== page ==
Cidade do Samba

In September 2005, when Rio’s twelve Special Samba Schools moved into Cidade do Samba, the spectacular new complex of workshops down in the Gamboa dockland district, it was the realization of a long-held dream. It was also a further affirmation of the place of the Samba as the country’s national dance and of Carnaval as Rio’s premier event. It was one more step in Rio’s, if not Brazil’s, historical journey.

Cidade do Samba
Cidade do Samba

The Sambadromo, which opened in 1984, had given the Samba and Carnaval its own special stage. But for over half a century, the Samba Schools had dreamed of a dedicated site where they could put together the fantastical floats and costumes which embody the themes of their spectacular parades.

Until mid last century, a single float, decorated in a local yard, led each school’s parade. But as the floats multiplied in numbers and developed into complex stage sets, more space was needed. Makeshift community workshops were set up in barracoes or sheds. In time these too proved inadequate and inconvenient. A large central space was needed. In the 1970s the Mayor turned over the half-ruined Sao Cristovao Pavilion to the Samba Schools but fire broke out in the ramshackle building and in the 80s the workshops moved again, to the abandoned warehouses near the Docklands. They were closer to the Sambadrome, but as Carnaval grew into a giant extravaganza worthy of the new venue, the dockland workshops became more inadequate.

Finally, in 1999, the Mayor, Cesar Maia, agreed to build Cidade do Samba or Samba City, a complex of permanent Carnaval workshops on the disused rail yards near the docks in the Gamboa District. It was a significant site. Gamboa lies at the centre of the famed “cradle of Samba” between Santo Cristo and Saude, where in the 18th century, the slave markets flourished, where the first Sambas were danced to the beat of African drums, where they evolved and blossomed into the great Brazilian boogie of today and where some of Carnaval’s greatest stars and sambistas made their homes.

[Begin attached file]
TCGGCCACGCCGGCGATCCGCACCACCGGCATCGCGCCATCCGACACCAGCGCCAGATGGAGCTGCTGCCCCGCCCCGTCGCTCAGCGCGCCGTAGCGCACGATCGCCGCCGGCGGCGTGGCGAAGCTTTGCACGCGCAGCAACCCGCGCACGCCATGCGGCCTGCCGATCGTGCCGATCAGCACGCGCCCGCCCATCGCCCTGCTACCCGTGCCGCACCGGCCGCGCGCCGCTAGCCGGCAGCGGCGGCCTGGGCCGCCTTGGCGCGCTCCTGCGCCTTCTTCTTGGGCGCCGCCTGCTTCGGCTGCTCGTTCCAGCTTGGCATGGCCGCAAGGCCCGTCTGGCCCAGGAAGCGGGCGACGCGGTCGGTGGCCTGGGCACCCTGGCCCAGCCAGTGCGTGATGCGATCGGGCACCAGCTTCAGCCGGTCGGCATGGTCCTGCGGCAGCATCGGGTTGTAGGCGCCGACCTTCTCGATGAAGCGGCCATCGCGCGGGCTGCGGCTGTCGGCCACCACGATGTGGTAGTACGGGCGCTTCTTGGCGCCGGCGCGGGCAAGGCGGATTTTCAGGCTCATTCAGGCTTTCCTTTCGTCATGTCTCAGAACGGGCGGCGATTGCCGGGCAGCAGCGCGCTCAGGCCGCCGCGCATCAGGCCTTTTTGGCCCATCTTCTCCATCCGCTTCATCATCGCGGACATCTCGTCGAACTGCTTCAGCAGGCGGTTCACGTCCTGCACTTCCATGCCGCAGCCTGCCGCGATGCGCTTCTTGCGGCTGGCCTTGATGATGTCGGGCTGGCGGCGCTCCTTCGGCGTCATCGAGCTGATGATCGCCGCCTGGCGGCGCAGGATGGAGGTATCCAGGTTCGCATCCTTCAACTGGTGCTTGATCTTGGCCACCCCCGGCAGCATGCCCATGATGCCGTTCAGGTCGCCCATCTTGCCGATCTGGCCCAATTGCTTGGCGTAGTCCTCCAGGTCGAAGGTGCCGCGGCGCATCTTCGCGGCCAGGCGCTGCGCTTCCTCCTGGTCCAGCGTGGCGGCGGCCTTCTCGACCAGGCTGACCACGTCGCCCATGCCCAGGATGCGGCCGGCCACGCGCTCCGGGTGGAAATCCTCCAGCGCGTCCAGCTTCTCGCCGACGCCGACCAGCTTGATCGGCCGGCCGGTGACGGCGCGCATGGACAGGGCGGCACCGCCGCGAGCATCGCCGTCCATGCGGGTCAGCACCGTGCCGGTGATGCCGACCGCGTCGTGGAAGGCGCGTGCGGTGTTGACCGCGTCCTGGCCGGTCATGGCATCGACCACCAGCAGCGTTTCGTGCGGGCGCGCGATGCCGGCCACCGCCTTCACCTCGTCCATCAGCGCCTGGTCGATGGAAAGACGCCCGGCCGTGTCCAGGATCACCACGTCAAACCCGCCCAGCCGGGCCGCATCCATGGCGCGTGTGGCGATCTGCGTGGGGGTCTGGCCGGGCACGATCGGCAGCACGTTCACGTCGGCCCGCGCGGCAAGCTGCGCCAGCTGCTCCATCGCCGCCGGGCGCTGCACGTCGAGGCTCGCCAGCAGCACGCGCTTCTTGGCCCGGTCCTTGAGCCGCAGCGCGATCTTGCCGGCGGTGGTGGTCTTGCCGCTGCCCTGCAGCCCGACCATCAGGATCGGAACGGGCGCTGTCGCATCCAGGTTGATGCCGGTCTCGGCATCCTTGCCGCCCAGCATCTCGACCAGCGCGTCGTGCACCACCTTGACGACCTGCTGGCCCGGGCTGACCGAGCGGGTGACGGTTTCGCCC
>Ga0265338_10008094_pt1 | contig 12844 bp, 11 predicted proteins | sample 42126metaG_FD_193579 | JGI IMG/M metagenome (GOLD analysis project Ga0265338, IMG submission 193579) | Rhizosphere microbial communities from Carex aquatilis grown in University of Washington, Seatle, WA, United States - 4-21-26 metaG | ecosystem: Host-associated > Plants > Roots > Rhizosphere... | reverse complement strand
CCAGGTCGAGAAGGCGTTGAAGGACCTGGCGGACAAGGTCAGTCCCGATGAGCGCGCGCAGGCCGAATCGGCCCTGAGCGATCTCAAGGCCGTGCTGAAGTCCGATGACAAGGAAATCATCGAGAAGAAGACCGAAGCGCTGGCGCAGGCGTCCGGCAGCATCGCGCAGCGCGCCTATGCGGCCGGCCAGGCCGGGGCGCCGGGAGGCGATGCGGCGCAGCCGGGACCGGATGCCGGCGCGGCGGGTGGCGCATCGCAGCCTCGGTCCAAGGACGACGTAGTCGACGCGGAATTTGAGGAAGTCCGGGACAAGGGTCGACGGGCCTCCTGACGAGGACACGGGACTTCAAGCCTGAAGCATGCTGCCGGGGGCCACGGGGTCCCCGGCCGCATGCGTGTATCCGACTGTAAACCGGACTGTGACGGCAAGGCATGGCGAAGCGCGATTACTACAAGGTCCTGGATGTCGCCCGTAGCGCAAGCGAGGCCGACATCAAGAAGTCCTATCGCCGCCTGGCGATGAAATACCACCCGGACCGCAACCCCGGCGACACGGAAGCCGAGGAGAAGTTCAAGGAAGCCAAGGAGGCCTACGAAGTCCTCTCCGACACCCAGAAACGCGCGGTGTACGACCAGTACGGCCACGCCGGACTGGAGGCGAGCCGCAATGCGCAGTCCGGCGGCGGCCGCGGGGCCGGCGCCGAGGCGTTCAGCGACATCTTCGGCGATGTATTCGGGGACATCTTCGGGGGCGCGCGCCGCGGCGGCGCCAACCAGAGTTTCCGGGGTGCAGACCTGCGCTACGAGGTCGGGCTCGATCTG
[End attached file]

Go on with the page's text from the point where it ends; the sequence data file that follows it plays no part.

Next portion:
Work began on Cidade do Samba in August 2003. Designed by architects Joao Uchoa and Victor Vandelay, it is modeled on the old Gamboa warehouses which surround it. It is built around a central plaza and consists of 14 workshops providing all the technical and technological support needed to realize the Carnaval parade – 12 metre high ground floor float assembly areas, top floor costume, millinery and props workshops, sculpture and modeling studios, along with bathrooms, kitchens, canteens and offices.

Samba City’s 19000 square metre complex welcomes thousands of visitors each year. Not only can they tour the workshops and see the Carnaval floats and costumes in progress but they can also see snippets of parades past and future, in Samba City’s shows and exhibitions. There are Snack Bars and restrooms. Boutiques sell Carnaval paraphernalia and souvenirs.

True to the spirit which gave birth to the Samba Schools and which governs them still, a large section of Samba City houses a sports complex, with facilities for underprivileged communities.

Rio’s Sambadromo

The Sambadromo, Carnaval, 2009
The Sambadromo, Carnaval, 2009

The Sambadromo, the home of Carnaval, is a one-off among world stages, a uniquely Rio answer to a peculiarly Rio question – how to create a fitting venue to contain and channel the huge extravaganza, which, by the 1980s, had grown too unwieldy and unruly for the streets?

The final solution was sketched in 1984, by Oscar Niemeyer, the godfather of modern Brazilian architecture, on a paper napkin, in a bar. It was completed just 120 days later.

Named the Sambadromo for the Samba, the official dance of Carnaval, it is also located, fittingly, in the birthplace of the samba, in the heartland of the favelas, or shanty towns.

The architecture of the Sambadromo also gives a nod to the dance; two giant arches represent the g-string framed buttocks of the sambista, the gorgeous, dancing goddess of Carnaval. And thank goodness for this bold flourish. Otherwise the Sambadromo is a great, grey, terraced, concrete canyon wrapped around a 590 metre long, 13 metre wide procession route.

This is definitely a building that needs a crowd. Empty, it’s quite forbidding. Packed to capacity, with a 70, 000 strong crowd flying the colours of their Samba School, a procession of 3000 brilliantly costumed performers and the unforgettable sound of the batteria or the drums, it’s amazing!